The second phase, IMMERSION is all about creating an emotionally compelling story, characters we sympathize with, drama that captures our minds.

I like to shortcut this phase in my mind as “make me care” phase of the formula.

What do people, what do we all care about the most? People and stories. So let’s create one! Share your or someone else’s stories to draw people in, to create emotionally-charged state of mind!

RELEVANCE — this is about the importance of the message for me. What am I getting out of this? Why is it useful to me? Why should I care at this stage of my life, day about this?

The brain is incredibly lazy and it filters out anything that’s not relevant to your life. Sad but true — we only care about what matters to us first.

TARGET — is about who we are speaking with. It’s about the avatar who we’d like to move into action, people who are likely to care the most about the message and take the most impactful action. If relevance is about what it does for me then target is about being very specific about the person we are communicating with.

ACTION — our favorite CTAs or calls to action. The mistake that I’ve been doing (still relearning this habit) — putting a call to action at the end when the emotional peak of the experience is already gone. People are most likely to act (Paul’s research on people’s brains showed this) when we are at our emotional peak, when we are moved — that’s where it’s the best time and place to put our CTAs and ask people to take action. From now on, when designing my content I’ll figure out how to bring this peak closer to the end and then I’ll ask people to take action.

This formula can be used for marketing campaigns and ads, events, your talks, promos of all sorts, to create educational experiences that we remember and put into practice.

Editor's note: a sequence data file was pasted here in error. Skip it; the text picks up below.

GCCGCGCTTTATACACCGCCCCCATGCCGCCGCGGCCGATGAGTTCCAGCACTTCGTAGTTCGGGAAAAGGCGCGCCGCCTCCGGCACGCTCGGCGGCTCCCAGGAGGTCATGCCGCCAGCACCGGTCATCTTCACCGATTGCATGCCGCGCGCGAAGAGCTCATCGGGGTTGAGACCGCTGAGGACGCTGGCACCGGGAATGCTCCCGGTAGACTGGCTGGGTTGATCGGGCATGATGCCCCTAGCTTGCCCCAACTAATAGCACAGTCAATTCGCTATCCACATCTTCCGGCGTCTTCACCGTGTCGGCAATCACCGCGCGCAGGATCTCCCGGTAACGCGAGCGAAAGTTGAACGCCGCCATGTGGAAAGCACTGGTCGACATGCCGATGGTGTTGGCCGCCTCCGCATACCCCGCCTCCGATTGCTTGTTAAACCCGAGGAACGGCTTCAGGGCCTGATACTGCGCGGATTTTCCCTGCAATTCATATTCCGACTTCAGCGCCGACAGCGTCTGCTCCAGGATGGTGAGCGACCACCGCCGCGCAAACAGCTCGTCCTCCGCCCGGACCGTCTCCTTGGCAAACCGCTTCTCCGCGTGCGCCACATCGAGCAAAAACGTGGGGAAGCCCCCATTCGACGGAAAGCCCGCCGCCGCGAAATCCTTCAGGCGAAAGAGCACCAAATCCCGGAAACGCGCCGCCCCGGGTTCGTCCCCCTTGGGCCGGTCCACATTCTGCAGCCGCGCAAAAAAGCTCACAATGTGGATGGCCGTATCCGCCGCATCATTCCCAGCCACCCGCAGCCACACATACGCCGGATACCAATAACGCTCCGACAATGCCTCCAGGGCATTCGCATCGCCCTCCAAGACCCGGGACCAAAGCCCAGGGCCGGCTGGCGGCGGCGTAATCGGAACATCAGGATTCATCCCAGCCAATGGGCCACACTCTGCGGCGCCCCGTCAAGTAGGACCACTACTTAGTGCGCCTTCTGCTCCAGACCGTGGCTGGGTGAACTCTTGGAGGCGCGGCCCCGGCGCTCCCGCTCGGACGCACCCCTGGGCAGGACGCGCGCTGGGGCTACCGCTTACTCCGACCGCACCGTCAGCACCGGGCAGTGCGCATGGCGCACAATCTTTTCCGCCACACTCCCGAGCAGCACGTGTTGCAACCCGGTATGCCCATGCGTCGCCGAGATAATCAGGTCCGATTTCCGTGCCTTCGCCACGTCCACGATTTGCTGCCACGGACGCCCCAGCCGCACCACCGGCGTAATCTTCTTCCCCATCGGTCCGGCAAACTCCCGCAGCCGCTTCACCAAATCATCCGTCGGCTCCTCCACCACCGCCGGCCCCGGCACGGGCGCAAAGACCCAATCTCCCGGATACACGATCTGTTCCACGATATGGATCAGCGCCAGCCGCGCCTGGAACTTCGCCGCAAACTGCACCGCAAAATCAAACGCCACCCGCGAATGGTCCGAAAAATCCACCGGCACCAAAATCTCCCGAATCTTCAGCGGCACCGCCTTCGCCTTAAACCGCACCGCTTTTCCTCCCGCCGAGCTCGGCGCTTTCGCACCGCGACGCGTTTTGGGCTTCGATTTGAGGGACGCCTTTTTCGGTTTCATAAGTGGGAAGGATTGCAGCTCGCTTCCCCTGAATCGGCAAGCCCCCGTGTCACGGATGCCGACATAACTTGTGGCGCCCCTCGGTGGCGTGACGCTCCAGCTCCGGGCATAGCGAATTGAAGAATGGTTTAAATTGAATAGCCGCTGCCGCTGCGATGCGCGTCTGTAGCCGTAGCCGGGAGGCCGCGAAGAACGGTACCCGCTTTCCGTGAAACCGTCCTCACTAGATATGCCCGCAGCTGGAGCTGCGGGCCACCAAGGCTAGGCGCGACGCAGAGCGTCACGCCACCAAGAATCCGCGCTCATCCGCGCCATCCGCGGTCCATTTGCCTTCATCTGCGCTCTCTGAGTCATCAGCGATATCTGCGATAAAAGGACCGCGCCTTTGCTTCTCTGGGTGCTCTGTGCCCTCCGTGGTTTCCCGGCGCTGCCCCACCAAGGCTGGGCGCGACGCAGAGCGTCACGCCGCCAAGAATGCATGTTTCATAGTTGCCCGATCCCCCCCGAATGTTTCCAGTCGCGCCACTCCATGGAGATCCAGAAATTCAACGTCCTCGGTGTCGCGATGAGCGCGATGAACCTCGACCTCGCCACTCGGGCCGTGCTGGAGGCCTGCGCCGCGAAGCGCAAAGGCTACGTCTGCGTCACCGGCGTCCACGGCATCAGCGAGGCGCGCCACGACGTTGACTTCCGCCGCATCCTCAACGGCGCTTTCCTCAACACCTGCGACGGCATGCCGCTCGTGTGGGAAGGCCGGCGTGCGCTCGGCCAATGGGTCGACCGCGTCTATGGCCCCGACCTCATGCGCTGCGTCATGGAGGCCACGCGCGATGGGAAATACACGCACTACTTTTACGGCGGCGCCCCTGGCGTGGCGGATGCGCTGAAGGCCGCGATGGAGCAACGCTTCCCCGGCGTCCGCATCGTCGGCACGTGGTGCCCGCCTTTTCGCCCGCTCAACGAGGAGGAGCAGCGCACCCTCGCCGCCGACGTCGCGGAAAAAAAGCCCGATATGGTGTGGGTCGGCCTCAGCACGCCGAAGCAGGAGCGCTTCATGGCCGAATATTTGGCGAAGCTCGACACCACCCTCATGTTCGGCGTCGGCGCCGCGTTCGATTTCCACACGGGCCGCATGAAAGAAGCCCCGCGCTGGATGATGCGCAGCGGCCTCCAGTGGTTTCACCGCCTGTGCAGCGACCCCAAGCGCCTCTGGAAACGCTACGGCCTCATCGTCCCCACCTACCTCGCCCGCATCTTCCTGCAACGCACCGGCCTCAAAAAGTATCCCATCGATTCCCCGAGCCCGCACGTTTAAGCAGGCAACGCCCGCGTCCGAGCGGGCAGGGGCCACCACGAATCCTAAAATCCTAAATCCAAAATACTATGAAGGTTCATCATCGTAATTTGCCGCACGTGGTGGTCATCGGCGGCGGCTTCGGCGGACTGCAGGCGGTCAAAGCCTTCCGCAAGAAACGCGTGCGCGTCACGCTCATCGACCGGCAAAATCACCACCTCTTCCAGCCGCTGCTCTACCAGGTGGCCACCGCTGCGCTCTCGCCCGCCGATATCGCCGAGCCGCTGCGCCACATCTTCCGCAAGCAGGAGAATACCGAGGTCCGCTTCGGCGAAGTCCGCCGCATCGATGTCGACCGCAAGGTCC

Speaking of education, I found it interesting, as an educator that there’s also a better formula to present and organize educational events to make sure that knowledge sinks in and creates results in people’s life and work.

20–20–20 rule for education that changes our minds.

General principle? Keep it short!

The brain is like a muscle, learning is like a workout. Keep it short to prevent fatigue and improve results.

  • 20 minutes to present
  • 20 minutes to put it into practice
  • 20 minutes to debrief

For online education, shorter might even be better, and taking breaks is essential. Learning is hard work and the brain’s resources are limited (energy, neurotransmitters etc). Just like you can’t keep your muscles flexed all the time, you can’t keep your brain highly engaged all the time. Immersion and impactful education are very resource-demanding. Breaks, change of activities help to restore some of those resources to consolidate knowledge better.

And of course, don’t forget about SIRTA formula while designing your educational presentations to immerse people and make them care to make learning last and trigger action.


In the book Paul talks about many more things, strategies and concepts — how to use the system that measures immersion to help people craft the job experience to produce more results while enjoying the work day so much more AKA high engagement + high results.

The system can be used to create experience that makes people’s lives happier and more meaningful — immersion, being present are highly correlated with people’s levels of well-being and happiness.

Immersion makes us feel socially and meaningfully connected and that improves healthy longevity and mental health.

Neuroscience as a service, that’s what Paul and his company are doing, translating the stories our brain tells us into practical applications that help us move each other into action, learn and work better and ultimately have a more meaningful, joyful life experience.


▶️Check out our immersive conversation with Paul Zak on Your Brain’s Coach podcast.

▶️Keep on reading “Immersion: The Science of the Extraordinary and the Source of Happiness” for many more insights on how to create an impact and change the world.

▶️Check out something cool we are doing this spring at the Brain Factor retreat in Bansko, Bulgaria — 4-day immersion into practices of high-performing brains of emerging leaders and mission-driven, daring, moonshooting entrepreneurs.

Thank you for reading! Brought to you by your brain’s coach — Angela Shurina, committed to sustainable productivity and human potential.